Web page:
VMware, released its eighth annual Global Incident Response Threat Report, which takes a deep dive into the challenges faced by security teams amid pandemic disruptions, burnout, and geopolitically motivated cyberattacks. Sixty-five percent of defenders state that cyberattacks have increased since Russia invaded Ukraine, according to report findings. The report also shines a light on emerging threats such as deepfakes, attacks on APIs, and cybercriminals targeting incident responders themselves.
“Cybercriminals are now incorporating deepfakes into their attack methods to evade security controls,” said Rick McElroy, principal cybersecurity strategist at VMware. “Two out of three respondents in our report saw malicious deepfakes used as part of an attack, a 13% increase from last year, with email as the top delivery method. Cybercriminals have evolved beyond using synthetic video and audio simply for influence operations or disinformation campaigns. Their new goal is to use deepfake technology to compromise organizations and gain access to their environment.”
Key findings from the report include:
- Cyber pro burnout remains a critical issue. Forty-seven percent of incident responders said they experienced burnout or extreme stress in the past 12 months, down slightly from 51% last year. Of this group, 69% (versus 65% in 2021) of respondents have considered leaving their job as a result. Organizations are working to combat this, however, with more than two-thirds of respondents stating their workplaces have implemented wellness programs to address burnout.
- Ransomware actors incorporate cyber extortion strategies. The predominance of ransomware attacks, often buttressed by e-crime groups’ collaborations on the dark web, has yet to let up. Fifty-seven percent of respondents have encountered such attacks in the past 12 months, and two-thirds (66%) have encountered affiliate programs and/or partnerships between ransomware groups as prominent cyber cartels continue to extort organizations through double extortion techniques, data auctions, and blackmail.
- APIs are the new endpoint, representing the next frontier for attackers. As workloads and applications proliferate, 23% of attacks now compromise API security. The top types of API attacks include data exposure (encountered by 42% of respondents in the past year), SQL and API injection attacks (37% and 34%, respectively), and distributed Denial-of-Service attacks (33%).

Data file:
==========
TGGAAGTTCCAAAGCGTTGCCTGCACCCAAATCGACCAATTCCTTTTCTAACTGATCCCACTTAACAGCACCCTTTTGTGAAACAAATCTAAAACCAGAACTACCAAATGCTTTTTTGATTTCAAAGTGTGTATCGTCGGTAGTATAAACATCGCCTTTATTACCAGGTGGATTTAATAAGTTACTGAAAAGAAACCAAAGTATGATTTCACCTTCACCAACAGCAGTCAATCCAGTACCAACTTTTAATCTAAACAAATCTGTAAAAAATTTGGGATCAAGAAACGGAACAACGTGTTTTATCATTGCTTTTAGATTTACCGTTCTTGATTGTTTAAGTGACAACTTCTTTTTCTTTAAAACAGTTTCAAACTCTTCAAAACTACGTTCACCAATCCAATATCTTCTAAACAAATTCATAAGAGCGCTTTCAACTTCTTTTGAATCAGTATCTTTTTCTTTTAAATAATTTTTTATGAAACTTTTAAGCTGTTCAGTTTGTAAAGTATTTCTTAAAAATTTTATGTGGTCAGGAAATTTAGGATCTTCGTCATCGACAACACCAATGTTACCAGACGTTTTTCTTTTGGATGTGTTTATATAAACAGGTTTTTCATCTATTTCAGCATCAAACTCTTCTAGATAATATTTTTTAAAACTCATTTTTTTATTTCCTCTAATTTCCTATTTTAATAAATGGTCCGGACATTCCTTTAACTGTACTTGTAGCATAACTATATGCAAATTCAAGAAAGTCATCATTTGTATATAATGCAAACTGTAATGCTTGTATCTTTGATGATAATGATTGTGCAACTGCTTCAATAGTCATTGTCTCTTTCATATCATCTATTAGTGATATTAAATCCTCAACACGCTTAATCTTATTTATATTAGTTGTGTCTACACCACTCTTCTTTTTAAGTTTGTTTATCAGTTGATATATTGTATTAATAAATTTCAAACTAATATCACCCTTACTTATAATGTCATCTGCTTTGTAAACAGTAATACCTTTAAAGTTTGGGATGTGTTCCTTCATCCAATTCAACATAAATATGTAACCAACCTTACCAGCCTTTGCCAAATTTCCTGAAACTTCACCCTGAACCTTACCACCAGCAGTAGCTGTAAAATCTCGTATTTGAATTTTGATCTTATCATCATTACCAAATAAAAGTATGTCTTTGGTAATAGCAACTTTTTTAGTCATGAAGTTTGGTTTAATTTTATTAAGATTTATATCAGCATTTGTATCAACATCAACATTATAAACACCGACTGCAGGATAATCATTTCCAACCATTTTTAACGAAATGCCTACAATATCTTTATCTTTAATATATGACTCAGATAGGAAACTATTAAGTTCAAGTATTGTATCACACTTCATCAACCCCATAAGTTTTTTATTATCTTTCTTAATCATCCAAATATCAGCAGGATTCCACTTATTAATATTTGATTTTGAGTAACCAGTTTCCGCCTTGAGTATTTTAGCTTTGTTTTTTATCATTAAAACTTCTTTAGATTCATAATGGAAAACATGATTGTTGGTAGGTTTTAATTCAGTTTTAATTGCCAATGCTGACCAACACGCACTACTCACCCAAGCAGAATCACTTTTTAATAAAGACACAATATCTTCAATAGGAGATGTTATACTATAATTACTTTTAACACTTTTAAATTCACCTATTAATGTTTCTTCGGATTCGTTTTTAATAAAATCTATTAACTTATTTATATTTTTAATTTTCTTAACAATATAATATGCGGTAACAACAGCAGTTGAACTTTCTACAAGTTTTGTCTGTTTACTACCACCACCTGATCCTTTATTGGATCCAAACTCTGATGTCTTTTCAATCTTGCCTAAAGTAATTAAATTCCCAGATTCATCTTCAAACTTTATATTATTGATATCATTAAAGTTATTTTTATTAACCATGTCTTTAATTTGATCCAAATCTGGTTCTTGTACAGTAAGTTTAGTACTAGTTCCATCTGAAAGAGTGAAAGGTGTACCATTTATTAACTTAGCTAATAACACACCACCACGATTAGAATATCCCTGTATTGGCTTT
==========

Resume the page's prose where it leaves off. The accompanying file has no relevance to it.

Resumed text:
- Lateral movement is the new battleground. Lateral movement was seen in 25% of all attacks, with cybercriminals leveraging everything from script hosts (49%) and file storage (46%) to PowerShell (45%), business communications platforms (41%), and .NET (39%) to rummage around inside networks. An analysis of the telemetry within VMware Contexa, a full-fidelity threat intelligence cloud that’s built into VMware security products, discovered that in April and May of 2022 alone, nearly half of intrusions contained a lateral movement event.
“In order to defend against the broadening attack surface, security teams need an adequate level of visibility across workloads, devices, users and networks to detect, protect, and respond to cyber threats,” said Chad Skipper, global security technologist at VMware. “When security teams are making decisions based on incomplete and inaccurate data, it inhibits their ability to implement a granular security strategy, while their efforts to detect and stop lateral movement of attacks are stymied due to the limited context of their systems.”
Despite the turbulent threat landscape and rising threats detailed in the report, incident responders are fighting back with 87% saying that they are able to disrupt a cybercriminal’s activities sometimes (50%) or very often (37%). They’re also using new techniques to do so. Three-quarters of respondents (75%) say they are now deploying virtual patching as an emergency mechanism. In every case, the more visibility defenders have across today’s widening attack surface, the better equipped they’ll be to weather the storm.